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Why a stronger relationship is needed between business and education

It’s time to address the growing concern that a generation is leaving school unready for work, and lacking in the skills needed to survive in the working world.

The lack of communication between businesses and the educational institutions means that schools and colleges don’t know what employment learning programmes are available in the working world, and on the flip side, businesses aren’t being approached to interact with their local schools, therefore they are not seeing the potential talent and enthusiasm in students preparing for the next stage in their lives.

Stronger relationships are needed between business and education, but how can we achieve this?

For the education sector, it is essential that your careers education curriculum is not a chaotic session that students feel is a waste of time. It needs to be well structured, informative and interesting, opening young people’s eyes to the choices and opportunities out there.

This BBC News article reports that of 40 secondary schools visited by Ofsted in early 2016, only 4 of them put enough emphasis on work-related learning. Others didn’t consider work-related education important, had weak links with local businesses and were unsure about the external careers education support on offer. Ofsted are now pushing the government to revisit recommendations made by Lord Young, in the Enterprise for All paper published in 2014, which urged for greater emphasis on work related learning in schools.

As a headmaster, lecturer or teacher, you should make a point of getting in touch with local businesses. Attending business networking events is a good opportunity to meet business owners and managers; you could find that there are opportunities out there you may never have heard about. Ask your local businesses if they are willing to visit the students, to talk about their line of work, the opportunities available, the qualifications needed. Ask if they will do mock interviews, conduct a work-skills workshop, invite students to visit their workplace, or offer them work experience.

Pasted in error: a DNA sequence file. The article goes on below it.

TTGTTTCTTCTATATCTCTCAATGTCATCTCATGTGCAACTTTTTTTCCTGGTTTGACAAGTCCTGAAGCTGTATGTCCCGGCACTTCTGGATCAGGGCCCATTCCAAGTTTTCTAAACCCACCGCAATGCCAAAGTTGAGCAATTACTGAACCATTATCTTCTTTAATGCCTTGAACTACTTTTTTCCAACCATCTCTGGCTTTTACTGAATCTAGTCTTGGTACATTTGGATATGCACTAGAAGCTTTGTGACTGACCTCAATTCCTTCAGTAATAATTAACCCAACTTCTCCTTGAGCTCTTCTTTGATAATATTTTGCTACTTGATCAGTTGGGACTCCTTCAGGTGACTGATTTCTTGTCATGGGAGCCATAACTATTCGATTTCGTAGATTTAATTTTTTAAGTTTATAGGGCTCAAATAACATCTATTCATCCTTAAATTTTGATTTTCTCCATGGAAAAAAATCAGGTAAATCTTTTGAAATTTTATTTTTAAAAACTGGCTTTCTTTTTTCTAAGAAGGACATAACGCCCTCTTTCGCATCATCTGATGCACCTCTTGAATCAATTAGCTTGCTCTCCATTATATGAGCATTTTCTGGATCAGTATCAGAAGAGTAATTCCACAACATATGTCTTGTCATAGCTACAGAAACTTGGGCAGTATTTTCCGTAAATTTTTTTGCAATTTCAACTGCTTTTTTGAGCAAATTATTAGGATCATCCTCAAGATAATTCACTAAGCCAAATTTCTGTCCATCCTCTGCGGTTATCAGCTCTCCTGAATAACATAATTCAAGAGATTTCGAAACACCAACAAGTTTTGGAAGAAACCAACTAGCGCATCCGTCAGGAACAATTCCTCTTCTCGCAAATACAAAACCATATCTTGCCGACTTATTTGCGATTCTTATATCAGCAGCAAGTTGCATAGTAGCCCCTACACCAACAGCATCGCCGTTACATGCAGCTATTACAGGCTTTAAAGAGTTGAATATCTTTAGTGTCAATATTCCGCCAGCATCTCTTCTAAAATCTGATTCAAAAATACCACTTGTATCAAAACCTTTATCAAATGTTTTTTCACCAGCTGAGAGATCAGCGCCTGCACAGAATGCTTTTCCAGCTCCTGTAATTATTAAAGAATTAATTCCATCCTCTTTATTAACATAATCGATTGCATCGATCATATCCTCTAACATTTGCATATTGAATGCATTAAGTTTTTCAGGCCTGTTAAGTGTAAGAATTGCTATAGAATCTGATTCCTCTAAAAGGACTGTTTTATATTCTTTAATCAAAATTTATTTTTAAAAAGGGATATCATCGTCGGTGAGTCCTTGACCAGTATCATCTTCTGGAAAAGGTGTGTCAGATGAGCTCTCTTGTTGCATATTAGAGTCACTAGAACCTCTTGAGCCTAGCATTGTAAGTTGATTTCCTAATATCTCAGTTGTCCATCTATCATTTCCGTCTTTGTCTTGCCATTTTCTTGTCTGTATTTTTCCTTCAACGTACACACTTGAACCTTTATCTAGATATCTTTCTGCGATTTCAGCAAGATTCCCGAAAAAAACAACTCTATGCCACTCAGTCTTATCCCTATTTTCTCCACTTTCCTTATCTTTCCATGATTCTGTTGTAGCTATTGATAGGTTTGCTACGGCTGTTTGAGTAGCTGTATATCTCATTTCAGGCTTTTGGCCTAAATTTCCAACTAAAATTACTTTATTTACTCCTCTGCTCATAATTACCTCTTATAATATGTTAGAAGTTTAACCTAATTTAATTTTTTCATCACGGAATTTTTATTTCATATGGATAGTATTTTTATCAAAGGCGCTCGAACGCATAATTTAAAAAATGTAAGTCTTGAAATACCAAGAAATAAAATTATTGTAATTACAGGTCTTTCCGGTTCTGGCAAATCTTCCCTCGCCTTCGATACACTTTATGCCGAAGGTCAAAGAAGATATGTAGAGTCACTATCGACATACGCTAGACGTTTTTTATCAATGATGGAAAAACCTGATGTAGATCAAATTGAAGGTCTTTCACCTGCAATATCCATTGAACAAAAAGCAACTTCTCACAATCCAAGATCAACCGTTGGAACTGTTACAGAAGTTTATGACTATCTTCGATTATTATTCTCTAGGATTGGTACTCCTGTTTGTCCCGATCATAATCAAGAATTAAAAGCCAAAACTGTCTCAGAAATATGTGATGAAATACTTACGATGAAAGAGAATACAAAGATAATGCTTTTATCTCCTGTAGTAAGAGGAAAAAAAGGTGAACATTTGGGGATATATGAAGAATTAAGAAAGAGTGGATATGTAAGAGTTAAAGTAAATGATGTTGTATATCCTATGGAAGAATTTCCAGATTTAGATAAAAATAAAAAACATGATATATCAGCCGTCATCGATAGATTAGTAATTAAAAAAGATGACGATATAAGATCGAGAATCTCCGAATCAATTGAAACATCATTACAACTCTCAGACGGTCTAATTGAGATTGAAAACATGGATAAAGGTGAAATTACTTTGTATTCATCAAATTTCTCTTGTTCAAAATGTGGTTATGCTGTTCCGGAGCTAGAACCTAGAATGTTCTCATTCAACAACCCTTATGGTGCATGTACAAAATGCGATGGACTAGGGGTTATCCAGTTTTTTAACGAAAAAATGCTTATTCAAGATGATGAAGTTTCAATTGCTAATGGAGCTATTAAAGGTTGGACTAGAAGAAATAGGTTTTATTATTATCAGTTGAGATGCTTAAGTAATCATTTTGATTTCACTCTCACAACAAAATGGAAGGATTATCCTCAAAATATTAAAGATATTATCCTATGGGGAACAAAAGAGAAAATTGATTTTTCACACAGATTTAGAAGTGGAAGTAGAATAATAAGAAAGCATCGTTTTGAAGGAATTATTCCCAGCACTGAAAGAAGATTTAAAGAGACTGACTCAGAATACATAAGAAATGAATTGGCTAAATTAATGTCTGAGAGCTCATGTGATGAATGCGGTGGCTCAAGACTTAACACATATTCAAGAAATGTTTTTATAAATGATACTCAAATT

In October 2016 Gradvert hosted its first Round Table Event to discuss the future of skills in the North East post Brexit. It appears that there is a lack of opportunities in the North East, but as the discussion deepened this was found not to be the case at all; instead it is filled with career opportunities that people are unaware of, further cementing the fact that stronger relationships are needed between business and education.

If your business welcomes new talent, fresh ideas and an enthusiastic work force, you should put time into educating the next generation. Actively take time to go into schools and colleges in your area and help prepare students for the world of work. Tell students about your business and your industry, get them interacting with practical sessions, mock interviews, and visits to your workshop or offices.

As an employer, if you can commit to 8 hours per week, you could consider getting involved with the Enterprise Advisor Network. The network pairs senior business volunteers with schools and colleges to work in partnership with the senior leadership teams to develop an employer-led careers strategy for the students.

Whether you are in business or education, take those first positive steps in building stronger relationships between the two and help to give the children the crucial education they need for the working world, and to become our future generation of entrepreneurs.

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  • Kate temple-brown
    Posted at 09:53h, 19 March Reply

    Absolutely right and also schools and universities need to be more agile in their course content to reflect the changing skills needed in the workplace….it takes up to 5 years to change an it course which makes it pretty much out of date as soon as the learners graduate.

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